US is exploring scenarios for a potential war with China over Taiwan
(ORDO NEWS) — A group of American experts decided to simulate a hypothetical war between China and the United States over Taiwan, reports Bloomberg. In their opinion, during the conflict, the Americans and the Japanese will suffer irreparable damage. Taiwan’s infrastructure will be critically affected.
The unofficial “what if” game is being played on the fifth floor of an office building near the White House and involves a US military response to the Chinese invasion in 2026. Despite the fact that the situation is modeled from the position of the American side, it turned out that in the event of a victory, the United States and Taiwan would suffer huge losses.
“The results show that, although not in all, but in most scenarios, Taiwan can repel an invasion,” said Mark Cancian, senior adviser at the Center for Strategic and International Studies (CSIS), on the basis of which it was decided to consider options. However, this will come at a severe cost to both Taiwan’s infrastructure and economy and US forces in the Pacific.”
Retired US Navy generals and officers, former Pentagon officials and CSIS analysts will be poring over the calculations until September. They consider different scenarios as they move blue and red cubes and small wooden squares across maps of the Western Pacific and Taiwan. The results of the work are planned to be published in December.
In most scenarios, the default is China’s invasion of Taiwan to force the unification of the self-governing island, and the US decides to intervene and send the military to the island. Japan‘s consent to the use of American bases located on its territory is also considered as a given, although Japan itself refrains from direct intervention, reserving such a right only in the event of an attack on its own land. Nuclear weapons are not used in the scenarios – only those that countries have already demonstrated or plan to adopt by 2026 are taken into account.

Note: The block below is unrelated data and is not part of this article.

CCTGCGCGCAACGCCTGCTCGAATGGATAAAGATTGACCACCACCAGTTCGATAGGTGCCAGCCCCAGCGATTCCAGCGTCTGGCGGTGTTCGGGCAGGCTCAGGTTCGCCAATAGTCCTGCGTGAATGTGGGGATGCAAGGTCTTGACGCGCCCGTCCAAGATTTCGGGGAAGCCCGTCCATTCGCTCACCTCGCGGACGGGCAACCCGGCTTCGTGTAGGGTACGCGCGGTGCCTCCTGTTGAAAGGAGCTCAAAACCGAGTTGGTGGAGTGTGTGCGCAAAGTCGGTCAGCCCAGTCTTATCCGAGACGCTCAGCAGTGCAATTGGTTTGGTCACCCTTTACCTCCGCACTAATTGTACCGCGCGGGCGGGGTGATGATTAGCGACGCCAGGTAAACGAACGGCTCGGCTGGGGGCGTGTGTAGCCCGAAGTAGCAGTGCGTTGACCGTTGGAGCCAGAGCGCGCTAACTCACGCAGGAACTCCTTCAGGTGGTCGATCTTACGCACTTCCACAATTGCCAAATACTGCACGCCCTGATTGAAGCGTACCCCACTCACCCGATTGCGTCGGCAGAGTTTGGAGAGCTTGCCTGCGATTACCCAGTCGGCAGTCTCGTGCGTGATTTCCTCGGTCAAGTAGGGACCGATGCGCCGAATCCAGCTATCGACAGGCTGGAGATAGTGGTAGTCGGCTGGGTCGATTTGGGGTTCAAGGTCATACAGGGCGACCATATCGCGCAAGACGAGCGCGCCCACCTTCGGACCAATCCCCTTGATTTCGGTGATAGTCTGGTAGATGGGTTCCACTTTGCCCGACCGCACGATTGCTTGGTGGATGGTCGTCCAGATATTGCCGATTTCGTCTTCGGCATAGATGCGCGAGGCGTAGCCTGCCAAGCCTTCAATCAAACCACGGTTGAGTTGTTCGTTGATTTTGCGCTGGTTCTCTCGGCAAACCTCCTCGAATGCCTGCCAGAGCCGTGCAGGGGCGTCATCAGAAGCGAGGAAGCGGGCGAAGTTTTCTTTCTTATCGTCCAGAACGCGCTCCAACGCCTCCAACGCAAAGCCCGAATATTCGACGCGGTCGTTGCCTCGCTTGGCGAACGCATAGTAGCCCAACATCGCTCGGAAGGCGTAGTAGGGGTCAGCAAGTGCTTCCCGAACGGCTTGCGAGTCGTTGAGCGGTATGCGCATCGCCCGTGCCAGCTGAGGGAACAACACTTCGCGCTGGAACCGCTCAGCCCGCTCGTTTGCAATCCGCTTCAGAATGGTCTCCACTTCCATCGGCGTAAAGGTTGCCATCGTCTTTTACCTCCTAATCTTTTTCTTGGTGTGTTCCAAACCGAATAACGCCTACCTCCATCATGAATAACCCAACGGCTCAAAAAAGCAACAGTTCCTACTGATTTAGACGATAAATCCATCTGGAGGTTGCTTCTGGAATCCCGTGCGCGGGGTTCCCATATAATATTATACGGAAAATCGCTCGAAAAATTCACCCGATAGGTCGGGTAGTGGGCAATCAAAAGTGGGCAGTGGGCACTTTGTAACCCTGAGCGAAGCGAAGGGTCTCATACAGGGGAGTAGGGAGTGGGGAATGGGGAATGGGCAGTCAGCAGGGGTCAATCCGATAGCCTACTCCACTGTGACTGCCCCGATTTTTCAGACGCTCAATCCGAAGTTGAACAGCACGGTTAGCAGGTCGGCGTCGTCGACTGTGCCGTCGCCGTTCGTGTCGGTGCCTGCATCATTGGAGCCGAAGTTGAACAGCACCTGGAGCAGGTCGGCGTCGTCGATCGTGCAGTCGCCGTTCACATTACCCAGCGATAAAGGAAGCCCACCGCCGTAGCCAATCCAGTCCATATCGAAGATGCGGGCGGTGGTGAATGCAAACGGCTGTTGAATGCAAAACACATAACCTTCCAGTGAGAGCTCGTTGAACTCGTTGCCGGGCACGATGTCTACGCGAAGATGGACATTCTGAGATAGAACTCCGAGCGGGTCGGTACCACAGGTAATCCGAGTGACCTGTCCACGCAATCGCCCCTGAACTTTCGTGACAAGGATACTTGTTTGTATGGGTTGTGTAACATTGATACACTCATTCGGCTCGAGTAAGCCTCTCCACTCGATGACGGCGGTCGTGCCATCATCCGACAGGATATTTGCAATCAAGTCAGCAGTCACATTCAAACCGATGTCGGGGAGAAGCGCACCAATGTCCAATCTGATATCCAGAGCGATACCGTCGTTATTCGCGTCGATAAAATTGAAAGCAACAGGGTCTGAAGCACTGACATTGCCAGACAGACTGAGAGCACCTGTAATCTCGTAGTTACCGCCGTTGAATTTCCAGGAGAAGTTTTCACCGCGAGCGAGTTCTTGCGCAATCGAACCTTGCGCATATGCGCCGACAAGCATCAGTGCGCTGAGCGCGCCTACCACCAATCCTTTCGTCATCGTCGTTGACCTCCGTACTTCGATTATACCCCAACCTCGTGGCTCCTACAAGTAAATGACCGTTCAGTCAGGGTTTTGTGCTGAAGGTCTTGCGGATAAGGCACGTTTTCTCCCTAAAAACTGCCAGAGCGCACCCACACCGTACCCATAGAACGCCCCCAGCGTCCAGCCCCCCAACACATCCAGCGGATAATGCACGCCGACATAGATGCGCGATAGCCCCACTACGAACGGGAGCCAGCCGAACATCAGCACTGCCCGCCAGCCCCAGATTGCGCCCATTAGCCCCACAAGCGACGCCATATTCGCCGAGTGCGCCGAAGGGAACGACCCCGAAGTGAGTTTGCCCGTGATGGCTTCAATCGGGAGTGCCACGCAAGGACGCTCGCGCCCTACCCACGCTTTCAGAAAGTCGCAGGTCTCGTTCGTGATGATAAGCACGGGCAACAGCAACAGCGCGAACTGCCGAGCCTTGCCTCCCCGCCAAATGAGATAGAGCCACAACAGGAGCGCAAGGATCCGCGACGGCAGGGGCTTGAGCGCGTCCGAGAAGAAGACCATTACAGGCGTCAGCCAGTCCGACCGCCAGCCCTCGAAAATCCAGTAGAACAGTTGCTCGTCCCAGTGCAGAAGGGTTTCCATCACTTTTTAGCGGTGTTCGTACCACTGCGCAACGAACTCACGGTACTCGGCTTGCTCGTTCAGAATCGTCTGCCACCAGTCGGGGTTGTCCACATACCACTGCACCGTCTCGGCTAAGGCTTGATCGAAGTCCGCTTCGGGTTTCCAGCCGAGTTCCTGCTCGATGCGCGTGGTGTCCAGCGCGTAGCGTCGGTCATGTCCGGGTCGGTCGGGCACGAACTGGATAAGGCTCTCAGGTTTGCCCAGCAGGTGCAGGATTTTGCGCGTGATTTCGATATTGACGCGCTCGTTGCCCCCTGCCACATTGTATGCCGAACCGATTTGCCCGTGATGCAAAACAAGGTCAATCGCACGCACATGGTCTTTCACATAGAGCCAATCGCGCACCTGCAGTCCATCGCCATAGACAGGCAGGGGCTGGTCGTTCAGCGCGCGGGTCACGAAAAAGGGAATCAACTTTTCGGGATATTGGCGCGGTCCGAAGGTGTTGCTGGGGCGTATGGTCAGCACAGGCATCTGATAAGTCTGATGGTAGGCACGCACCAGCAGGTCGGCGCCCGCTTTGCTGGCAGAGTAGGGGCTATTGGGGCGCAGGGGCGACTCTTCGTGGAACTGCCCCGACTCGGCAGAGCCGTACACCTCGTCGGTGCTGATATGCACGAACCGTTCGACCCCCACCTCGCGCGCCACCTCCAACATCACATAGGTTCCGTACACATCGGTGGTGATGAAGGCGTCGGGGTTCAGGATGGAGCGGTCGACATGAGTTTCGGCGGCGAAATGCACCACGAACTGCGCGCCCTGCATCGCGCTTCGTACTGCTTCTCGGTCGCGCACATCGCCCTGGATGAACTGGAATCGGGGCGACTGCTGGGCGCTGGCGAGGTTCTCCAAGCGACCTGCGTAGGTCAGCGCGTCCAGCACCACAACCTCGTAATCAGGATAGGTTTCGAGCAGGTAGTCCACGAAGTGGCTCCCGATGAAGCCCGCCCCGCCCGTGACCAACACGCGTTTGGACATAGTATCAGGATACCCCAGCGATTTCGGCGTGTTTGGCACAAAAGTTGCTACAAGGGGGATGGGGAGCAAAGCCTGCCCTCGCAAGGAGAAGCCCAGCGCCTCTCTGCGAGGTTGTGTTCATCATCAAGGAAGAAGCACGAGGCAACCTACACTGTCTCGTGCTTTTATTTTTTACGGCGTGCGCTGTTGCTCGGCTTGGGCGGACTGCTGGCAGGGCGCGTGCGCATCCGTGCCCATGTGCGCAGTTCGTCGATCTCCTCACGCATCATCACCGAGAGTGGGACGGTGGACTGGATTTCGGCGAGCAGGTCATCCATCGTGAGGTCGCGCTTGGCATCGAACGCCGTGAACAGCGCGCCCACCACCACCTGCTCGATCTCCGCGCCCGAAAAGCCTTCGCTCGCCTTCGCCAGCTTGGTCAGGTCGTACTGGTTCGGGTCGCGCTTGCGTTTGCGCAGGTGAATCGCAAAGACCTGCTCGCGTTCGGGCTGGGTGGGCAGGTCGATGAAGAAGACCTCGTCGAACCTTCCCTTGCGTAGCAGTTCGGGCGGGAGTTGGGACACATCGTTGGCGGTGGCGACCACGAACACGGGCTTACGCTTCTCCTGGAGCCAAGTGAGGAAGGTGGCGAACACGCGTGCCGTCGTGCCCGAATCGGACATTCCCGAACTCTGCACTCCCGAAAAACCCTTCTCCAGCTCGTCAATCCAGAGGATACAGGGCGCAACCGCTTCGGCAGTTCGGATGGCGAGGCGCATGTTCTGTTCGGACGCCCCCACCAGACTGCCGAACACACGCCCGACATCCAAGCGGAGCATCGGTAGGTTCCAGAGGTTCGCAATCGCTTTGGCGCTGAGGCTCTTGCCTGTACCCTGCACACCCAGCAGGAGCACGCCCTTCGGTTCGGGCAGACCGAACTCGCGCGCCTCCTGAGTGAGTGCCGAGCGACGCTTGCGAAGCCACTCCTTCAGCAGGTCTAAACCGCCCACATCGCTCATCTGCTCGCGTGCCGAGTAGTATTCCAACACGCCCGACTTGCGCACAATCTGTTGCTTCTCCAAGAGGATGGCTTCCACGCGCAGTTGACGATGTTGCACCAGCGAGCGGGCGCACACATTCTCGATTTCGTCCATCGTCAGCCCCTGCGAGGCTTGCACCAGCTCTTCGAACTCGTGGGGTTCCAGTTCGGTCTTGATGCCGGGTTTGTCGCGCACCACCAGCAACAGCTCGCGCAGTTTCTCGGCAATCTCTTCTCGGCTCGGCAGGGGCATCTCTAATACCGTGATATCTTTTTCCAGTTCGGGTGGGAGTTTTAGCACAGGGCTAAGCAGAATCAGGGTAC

China’s recent missile test launches in response to US House Speaker Nancy Pelosi’s visit to Taiwan confirmed Beijing’s capabilities already in the scenarios.
“So far, in 18 of the 22 rounds of the game, Chinese missiles have sunk a significant portion of the US and Japanese surface fleets and destroyed hundreds of aircraft on the ground,” said Kansian, who served as an analyst at the White House and is a retired US Marine Corps colonel. Allied air and sea counterattacks will hit the unprotected Chinese amphibious and surface fleet, sinking about 150 Chinese ships.”
“The reason for the high losses of the US is that they cannot conduct a rationally organized campaign to destroy the Chinese defenses before they come close. The United States must send forces to attack the Chinese fleet, especially landing ships, before establishing air or sea superiority, he said, “To get an idea of the extent of the losses, in the last scenario played out, the United States lost more than 900 fighters in four weeks. That’s about half the arsenal of the Navy and Air Force.”
The Chinese missile forces have a destructive power, and therefore a special role in the conflict should be played by American submarines and bombers with long-range missiles. “For the Taiwanese, anti-ship missiles are most important, and to a lesser extent, warships and aircraft. Ships will have a hard time as long as the Chinese have long-range missiles,” Keynesian said.